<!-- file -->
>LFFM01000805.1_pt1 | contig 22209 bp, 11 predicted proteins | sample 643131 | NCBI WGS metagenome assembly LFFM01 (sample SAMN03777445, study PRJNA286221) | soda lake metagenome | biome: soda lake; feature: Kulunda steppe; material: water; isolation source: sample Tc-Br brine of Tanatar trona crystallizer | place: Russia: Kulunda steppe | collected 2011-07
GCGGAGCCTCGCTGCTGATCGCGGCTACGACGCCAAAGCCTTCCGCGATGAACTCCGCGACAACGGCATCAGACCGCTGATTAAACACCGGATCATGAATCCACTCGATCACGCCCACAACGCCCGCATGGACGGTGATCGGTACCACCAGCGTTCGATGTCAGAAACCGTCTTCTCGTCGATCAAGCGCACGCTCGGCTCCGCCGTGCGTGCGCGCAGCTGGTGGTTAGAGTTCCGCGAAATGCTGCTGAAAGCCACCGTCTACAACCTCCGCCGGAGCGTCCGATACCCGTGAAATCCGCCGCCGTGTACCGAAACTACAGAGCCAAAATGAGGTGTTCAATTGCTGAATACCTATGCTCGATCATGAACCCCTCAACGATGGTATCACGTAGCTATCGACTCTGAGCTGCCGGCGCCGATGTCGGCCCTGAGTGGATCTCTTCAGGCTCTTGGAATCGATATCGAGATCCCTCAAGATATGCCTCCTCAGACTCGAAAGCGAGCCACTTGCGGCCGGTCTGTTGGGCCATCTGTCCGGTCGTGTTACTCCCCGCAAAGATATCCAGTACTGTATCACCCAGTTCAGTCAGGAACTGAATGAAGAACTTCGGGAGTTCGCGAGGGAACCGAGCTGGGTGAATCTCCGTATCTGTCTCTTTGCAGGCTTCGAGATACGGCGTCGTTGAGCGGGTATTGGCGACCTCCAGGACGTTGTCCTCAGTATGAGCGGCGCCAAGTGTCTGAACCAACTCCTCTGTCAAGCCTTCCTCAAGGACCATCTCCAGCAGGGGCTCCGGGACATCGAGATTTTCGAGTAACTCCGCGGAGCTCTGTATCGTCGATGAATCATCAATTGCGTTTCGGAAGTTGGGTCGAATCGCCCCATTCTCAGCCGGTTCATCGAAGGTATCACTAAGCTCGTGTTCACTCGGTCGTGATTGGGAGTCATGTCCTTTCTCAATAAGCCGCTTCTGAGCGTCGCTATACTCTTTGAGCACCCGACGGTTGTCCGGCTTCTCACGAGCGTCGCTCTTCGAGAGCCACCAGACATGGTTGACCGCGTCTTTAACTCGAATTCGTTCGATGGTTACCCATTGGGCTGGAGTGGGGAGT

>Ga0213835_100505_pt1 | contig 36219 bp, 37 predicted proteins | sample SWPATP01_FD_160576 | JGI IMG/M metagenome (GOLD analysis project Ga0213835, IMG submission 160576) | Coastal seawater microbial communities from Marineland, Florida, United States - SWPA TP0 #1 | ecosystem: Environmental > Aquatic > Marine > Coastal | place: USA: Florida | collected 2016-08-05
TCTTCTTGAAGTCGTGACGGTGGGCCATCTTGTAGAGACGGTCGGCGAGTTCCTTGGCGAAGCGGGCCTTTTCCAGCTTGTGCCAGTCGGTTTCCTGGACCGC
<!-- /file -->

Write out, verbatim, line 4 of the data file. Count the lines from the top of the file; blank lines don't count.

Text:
TCTTCTTGAAGTCGTGACGGTGGGCCATCTTGTAGAGACGGTCGGCGAGTTCCTTGGCGAAGCGGGCCTTTTCCAGCTTGTGCCAGTCGGTTTCCTGGACCGC